An object is also the provision of an ohmic contact of an aluminum silicon alloy to a silicon device.
A still further object of the invention is the provision of conductor terminal lines of an alloy of 97-98% aluminum and 23% silicon embedded between patterns and coatings of SiO on a silicon semiconductor device.
The foregoing and other objects, features and advantages of the invention will be apparent from the following more particular description of preferred embodiments of the invention as illustrated in the accompanying drawing.
In the drawing:
FIG. 1 shows a detailed sectional view of a planar silicon device of the prior art showing the difficulties attendant in producing a pure aluminum ohmic contact thereon.
FIG. 2 shows a similar device involving the process of the present invention whereby an aluminum silicon alloy contact provides a better ohmic contact without deteriorating effects on the surrounding materials.
FIG. 3 shows the device of the alternative process involving depositions of silicon between pure aluminum films before glassing to prepare for an alloy contact without exchange from the body of the device.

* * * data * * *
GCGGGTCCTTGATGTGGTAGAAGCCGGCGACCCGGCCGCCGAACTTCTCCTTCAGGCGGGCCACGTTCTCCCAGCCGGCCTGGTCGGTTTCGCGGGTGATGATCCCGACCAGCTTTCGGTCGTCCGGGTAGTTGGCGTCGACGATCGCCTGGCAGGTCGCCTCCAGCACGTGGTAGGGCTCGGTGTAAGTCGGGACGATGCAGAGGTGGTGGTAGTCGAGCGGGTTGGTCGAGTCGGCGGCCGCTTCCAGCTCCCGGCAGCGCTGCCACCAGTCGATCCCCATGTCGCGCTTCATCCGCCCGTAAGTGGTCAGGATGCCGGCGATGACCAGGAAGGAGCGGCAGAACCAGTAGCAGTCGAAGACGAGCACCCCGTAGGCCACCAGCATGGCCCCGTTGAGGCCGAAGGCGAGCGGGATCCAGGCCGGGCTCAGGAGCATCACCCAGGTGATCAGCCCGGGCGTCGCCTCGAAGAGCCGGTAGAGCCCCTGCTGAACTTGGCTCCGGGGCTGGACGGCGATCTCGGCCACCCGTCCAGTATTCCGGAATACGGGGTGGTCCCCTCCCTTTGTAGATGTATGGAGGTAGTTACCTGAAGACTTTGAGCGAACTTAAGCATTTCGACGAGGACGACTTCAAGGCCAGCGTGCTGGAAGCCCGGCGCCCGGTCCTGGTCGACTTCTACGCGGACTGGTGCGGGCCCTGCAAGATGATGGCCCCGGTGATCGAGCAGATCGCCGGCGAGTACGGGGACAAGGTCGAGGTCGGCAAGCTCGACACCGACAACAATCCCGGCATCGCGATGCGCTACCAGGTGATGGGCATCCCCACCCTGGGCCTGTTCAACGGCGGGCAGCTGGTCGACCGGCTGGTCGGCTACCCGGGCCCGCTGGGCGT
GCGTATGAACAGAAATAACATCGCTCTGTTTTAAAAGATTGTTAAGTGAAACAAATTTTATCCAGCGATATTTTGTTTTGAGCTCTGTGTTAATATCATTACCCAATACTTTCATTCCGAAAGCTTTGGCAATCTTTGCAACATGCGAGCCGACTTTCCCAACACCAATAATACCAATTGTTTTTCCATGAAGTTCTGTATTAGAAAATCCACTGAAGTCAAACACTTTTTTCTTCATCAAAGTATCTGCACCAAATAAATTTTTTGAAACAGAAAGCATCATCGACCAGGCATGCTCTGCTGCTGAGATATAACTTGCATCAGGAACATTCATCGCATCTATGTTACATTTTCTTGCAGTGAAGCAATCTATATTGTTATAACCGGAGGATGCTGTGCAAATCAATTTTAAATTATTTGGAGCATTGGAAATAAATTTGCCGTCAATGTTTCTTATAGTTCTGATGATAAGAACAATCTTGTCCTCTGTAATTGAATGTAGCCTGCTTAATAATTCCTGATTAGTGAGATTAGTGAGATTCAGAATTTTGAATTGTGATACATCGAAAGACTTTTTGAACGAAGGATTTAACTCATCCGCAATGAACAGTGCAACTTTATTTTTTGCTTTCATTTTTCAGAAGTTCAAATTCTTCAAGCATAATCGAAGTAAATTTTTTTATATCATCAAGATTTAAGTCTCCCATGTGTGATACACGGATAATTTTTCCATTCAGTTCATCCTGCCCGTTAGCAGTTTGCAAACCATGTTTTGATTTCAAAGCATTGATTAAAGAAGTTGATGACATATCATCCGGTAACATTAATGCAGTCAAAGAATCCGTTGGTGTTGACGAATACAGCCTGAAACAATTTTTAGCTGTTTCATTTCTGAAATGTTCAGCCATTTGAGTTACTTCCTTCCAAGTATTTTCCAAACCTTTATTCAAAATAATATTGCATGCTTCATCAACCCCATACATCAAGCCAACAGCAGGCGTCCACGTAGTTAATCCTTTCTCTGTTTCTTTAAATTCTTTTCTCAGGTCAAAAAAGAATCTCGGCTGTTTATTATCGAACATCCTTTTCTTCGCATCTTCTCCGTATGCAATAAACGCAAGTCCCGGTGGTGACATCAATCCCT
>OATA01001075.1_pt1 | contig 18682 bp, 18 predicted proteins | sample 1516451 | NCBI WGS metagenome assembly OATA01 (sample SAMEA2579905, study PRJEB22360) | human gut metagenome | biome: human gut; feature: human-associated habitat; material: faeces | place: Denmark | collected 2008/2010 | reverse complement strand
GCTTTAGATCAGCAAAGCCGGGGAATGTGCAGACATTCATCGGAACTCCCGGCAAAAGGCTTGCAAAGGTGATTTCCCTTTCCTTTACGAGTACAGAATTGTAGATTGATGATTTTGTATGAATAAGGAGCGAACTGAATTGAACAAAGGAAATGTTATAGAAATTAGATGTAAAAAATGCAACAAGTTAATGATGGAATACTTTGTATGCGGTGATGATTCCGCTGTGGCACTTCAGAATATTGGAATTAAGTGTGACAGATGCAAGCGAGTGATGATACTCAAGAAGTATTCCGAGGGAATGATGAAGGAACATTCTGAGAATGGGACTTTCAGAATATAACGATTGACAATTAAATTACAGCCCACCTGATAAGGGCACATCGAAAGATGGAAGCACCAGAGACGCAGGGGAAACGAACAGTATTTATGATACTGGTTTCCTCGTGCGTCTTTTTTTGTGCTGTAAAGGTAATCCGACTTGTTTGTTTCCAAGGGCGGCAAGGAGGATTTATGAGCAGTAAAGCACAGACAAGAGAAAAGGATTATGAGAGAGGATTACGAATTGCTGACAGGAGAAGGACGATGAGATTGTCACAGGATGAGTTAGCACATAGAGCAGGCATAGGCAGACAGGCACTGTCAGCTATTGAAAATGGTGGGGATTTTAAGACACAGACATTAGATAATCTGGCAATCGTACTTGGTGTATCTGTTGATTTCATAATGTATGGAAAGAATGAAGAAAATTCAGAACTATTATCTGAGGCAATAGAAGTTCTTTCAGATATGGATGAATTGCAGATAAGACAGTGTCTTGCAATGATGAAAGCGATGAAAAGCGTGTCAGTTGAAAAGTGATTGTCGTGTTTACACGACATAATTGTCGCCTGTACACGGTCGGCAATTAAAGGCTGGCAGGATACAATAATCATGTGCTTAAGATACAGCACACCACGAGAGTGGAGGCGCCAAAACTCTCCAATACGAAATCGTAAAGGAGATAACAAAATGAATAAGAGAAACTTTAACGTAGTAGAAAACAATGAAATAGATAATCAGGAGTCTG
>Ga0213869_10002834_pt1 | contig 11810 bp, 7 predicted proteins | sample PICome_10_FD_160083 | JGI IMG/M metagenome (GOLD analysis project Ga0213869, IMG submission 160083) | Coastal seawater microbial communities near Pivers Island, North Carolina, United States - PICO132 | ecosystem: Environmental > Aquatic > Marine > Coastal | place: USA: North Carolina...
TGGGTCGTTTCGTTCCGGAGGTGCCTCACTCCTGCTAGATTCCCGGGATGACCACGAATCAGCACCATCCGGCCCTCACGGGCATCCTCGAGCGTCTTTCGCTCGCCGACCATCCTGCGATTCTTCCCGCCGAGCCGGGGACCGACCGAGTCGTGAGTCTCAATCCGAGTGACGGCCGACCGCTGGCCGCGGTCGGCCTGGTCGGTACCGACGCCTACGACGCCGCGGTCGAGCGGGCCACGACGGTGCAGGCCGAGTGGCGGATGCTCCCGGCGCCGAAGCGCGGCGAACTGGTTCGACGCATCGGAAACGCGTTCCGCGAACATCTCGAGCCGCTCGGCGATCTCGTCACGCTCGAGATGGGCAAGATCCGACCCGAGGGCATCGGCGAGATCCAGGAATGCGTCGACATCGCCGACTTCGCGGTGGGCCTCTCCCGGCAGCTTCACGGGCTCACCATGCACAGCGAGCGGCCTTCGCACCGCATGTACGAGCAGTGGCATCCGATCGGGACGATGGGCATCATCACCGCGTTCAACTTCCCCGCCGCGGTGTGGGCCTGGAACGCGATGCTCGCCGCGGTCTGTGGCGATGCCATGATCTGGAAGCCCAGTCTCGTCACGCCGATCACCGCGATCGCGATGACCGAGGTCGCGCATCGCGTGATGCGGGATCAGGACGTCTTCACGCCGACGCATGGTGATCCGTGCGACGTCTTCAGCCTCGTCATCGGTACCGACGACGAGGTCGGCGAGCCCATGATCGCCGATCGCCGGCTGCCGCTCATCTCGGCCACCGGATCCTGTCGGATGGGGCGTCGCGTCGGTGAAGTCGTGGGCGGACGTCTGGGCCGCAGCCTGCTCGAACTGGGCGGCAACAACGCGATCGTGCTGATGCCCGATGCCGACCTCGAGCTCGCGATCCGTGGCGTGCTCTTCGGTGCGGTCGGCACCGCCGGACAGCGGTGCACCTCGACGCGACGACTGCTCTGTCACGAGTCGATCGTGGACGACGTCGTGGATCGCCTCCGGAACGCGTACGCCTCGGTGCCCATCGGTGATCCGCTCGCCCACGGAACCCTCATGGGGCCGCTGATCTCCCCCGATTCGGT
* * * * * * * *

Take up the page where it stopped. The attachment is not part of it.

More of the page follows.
For further reference to prior art techniques for forming glass layers and other layers, the processes taught in a patent and co-pending application assigned to common assignee are U.S. Patent No. 3,247,428, Ser. No. 141,669, filed Sept. 29, 1961, and patent application Ser. No. 291,322, filed June 28, 1963.
Briefly, the present method of attaching electrical connections to silicon planar surfaces comprises the step of co-depositing or evaporating a small amount of silicon close to the silicon device surface at the time of evaporating an aluminum film on the surface for the conductive connections. Thus there is prevented the aluminum conductor land diffusion exchange problem which arises during the glassing of devices such as transistors.